During that time we used savings to fund the journeys and keep us afloat financially while we filmed and edited content.

On any given day it's a mix of filming and giving notes to video editors.
I also do behind-the-scenes work like invoicing vendors and paying bills.

If you exclude boat maintenance, I work three to four hours a day, as does Karin.
We have plenty of time to spend afternoons enjoying the beach.

The Trautmans working aboard their sailboat.

We also now have a remote team of seven employees who help produce videos.
They also ship Delos merch.

What does it cost to keep the boat running?

We're paying $10,000 a year to insure the boat.
Fuel costs vary widely from year to year depending on how far we travel.
On average, fuel costs us $3,000 a year.

The living area inside the 53-foot sailboat.

Our monthly costs for food and living run about $3,500 to $4,000.
Generally, anchoring a boat is free.
If there's a big storm coming that requires us to lift the boat out of the water, it'll cost $1,200 to get it out and back in.

The bedroom and storage.

The boat's kitchen.
We do have some luxuries on board, like 2,000 watts of solar power and lithium batteries, a freezer that can store enough meat to last us four months, and stills to make our own moonshine.
We make our own fresh water and take hot showers.

The bathroom on the boat.

Starting a family onboard

The couple adjusted to life onboard with a baby.

Karin and I had been sailing for nine years together when we found out at the start of 2019 that Karin was pregnant.

Karin's from Sweden, where there's great free public healthcare.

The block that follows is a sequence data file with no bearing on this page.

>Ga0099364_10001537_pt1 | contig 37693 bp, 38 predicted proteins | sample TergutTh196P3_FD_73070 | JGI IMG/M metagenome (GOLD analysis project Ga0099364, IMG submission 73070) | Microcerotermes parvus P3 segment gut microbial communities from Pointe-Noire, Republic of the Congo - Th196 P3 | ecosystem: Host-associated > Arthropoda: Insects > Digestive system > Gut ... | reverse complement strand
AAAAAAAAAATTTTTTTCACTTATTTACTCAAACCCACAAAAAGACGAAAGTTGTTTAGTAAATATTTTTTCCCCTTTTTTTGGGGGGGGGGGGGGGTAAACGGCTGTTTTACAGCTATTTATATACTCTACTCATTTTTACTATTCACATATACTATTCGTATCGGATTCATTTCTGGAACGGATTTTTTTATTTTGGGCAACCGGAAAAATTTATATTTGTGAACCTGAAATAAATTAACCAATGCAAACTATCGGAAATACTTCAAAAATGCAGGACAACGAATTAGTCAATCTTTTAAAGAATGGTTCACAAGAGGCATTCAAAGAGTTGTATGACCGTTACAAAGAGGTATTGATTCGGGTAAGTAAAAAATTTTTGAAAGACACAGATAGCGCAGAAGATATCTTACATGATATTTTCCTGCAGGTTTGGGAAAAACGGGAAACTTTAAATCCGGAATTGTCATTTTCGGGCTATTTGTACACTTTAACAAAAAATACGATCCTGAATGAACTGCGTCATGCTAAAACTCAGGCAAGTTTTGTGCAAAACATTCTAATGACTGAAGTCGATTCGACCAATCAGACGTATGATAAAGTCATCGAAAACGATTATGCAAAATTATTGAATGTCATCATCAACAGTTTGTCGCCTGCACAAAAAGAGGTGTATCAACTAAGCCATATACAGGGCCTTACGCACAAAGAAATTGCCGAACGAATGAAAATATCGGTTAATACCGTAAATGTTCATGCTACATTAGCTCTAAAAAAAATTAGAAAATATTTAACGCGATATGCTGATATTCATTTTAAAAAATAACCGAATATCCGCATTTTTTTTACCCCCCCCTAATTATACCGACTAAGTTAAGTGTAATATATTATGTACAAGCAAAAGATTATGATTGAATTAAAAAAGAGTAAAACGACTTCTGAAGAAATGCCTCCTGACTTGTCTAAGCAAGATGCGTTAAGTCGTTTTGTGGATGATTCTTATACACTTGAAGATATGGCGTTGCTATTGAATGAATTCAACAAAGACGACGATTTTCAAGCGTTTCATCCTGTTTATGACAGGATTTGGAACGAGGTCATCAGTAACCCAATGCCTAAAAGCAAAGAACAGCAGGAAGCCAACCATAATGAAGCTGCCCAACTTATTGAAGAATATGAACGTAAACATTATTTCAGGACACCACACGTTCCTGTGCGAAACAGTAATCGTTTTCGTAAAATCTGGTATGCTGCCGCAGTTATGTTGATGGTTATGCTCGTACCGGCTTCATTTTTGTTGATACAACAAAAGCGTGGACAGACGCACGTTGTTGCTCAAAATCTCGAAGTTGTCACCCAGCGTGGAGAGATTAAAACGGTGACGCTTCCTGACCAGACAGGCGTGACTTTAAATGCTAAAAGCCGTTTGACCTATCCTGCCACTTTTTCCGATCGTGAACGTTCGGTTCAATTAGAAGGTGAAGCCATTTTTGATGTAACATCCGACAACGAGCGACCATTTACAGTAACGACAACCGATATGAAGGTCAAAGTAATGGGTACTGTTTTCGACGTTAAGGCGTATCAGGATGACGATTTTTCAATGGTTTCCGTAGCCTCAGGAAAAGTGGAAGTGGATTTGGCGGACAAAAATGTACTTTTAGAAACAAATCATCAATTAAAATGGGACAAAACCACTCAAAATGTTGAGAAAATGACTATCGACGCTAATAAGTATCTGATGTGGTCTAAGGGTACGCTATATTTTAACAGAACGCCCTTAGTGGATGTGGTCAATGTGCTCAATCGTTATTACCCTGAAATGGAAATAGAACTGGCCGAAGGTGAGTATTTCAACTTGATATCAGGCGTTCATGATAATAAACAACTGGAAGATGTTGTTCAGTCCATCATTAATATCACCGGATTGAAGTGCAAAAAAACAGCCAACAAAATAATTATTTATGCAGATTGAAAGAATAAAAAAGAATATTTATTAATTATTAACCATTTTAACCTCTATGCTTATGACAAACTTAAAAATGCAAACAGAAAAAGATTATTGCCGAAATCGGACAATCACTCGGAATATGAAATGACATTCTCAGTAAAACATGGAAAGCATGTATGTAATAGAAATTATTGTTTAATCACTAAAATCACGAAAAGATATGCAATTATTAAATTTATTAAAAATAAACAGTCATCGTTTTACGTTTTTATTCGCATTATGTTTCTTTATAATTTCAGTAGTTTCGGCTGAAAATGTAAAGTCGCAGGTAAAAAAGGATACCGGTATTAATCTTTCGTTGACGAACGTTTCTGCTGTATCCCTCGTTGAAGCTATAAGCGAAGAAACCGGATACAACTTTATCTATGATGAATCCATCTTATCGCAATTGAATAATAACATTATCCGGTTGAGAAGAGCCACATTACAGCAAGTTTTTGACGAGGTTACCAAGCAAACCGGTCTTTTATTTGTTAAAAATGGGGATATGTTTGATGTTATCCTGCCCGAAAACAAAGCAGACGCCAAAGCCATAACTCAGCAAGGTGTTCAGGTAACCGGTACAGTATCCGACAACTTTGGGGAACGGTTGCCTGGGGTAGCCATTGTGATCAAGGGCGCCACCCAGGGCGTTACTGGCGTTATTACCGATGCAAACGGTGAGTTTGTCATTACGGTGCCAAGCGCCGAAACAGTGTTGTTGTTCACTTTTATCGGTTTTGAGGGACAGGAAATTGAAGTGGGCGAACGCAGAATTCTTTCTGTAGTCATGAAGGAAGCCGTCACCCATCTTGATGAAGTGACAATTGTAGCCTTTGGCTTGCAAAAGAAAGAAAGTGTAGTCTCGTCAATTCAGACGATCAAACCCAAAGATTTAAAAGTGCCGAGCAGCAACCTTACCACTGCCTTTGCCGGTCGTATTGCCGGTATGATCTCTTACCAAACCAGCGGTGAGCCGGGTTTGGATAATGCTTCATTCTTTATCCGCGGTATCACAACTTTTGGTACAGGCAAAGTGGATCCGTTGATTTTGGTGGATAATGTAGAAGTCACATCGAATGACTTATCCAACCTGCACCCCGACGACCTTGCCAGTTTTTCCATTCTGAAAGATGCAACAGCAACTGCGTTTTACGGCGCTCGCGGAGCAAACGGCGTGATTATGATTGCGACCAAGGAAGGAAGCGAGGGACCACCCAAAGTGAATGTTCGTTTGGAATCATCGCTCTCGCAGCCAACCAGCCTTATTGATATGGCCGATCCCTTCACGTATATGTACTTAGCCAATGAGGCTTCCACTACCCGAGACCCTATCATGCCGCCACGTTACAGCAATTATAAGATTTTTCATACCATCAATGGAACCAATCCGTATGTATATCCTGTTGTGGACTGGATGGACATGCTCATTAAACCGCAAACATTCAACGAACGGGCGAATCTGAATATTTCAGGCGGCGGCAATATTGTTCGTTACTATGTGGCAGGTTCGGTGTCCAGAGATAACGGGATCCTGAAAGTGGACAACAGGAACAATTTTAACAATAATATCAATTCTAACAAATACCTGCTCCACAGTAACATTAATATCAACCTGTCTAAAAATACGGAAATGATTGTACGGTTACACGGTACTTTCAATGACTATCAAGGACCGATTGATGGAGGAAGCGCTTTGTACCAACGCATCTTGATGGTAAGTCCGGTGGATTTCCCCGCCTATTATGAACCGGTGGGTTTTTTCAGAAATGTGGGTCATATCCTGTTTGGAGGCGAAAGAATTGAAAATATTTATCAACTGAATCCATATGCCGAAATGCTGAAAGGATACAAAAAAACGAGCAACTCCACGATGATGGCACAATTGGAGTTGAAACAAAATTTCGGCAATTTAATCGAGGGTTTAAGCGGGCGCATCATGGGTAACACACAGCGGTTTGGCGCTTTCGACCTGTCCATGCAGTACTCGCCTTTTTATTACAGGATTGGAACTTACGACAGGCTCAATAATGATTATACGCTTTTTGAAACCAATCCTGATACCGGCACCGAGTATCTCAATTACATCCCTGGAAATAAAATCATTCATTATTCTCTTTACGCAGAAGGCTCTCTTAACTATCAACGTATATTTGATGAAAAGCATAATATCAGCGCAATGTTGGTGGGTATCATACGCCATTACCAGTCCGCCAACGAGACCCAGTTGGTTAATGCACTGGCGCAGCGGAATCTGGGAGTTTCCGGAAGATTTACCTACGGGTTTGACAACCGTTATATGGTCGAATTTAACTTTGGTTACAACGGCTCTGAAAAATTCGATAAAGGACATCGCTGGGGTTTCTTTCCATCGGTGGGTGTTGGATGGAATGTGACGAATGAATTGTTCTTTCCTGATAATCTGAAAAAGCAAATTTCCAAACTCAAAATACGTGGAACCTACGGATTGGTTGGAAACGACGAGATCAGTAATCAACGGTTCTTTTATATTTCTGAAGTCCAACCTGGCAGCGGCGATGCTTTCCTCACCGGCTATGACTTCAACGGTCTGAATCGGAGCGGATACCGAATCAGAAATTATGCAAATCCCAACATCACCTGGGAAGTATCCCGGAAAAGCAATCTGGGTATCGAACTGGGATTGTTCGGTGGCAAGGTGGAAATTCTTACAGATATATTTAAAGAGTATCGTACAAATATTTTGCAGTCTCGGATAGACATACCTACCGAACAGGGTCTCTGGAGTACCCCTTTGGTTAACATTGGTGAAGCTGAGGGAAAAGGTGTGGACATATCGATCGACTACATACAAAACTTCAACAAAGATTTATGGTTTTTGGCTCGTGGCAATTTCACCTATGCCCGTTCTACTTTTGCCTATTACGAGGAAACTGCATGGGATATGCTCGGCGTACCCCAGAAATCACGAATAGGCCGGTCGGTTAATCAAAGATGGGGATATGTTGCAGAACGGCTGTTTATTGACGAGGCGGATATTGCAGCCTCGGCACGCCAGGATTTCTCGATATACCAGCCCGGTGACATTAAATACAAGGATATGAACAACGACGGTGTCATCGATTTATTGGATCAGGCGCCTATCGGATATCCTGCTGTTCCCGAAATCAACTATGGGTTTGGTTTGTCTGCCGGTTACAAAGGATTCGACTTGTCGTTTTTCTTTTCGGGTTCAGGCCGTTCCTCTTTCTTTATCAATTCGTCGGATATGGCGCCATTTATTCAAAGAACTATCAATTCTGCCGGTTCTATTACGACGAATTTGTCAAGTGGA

We left the boat with my brother and his girlfriend, who continued to sail Delos across the Atlantic to Antigua.

Karin and Sierra Trautman.

Karin and I flew from Florida to Sweden for Sierra's birth in August 2019.
When she was 4 months old, all three of us flew back to Antigua to reboard Delos and sail the Caribbean.
We got married in Antigua that year.

Trautman's daughter has lived on the boat since she was 4 months old.

Sailing the world has highs and lows

One of my favorite memories on the boat was after we'd just sailed 3,000 miles in 19.5 days from Mexico to the island of Fatu Hiva, part of French Polynesia.
We were so excited just to be walking on dry land.

We met a local who gifted us bananas and grapefruits.
His generosity was so touching.
We then went swimming under a waterfall — it was a perfect day.

The SV Delos at sail.
Sailing can also be dangerous.
Our boat has been boarded illegally three times — in the Solomon Islands, western Papua New Guinea, and Madagascar — always at about 3 a.m.
It's terrifying when this happens, but we scream bloody murder and the thieves flee.

This happened in 2011, long before Sierra was born.
Karin happened to be away at school.
Before that, we never locked anything when we were off the boat, and we'd sleep with the doors open.
We've since been more careful, including instituting night watches with a spotlight when sailing in areas where we felt uncomfortable.

We keep machetes and fire extinguishers as weapons in the event of another emergency.
But so far, having that spotlight to signal that people are awake and vigilant has been enough to deter criminals.

The hardest part is acknowledging this is not a wise financial decision

A boat is a depreciating asset.
But with our YouTube channel, we've found a sustainable way to make money along the way.

For us, this choice has been well worth it.
This is our life now, and we plan to keep living on the water indefinitely.

The Trautmans.
Brian Trautman

To anyone who's considering taking on an adventure like ours, or any adventure whatsoever, I say: Go before you're ready.
You'll never be 100% prepared for any journey.

No comments:

Post a Comment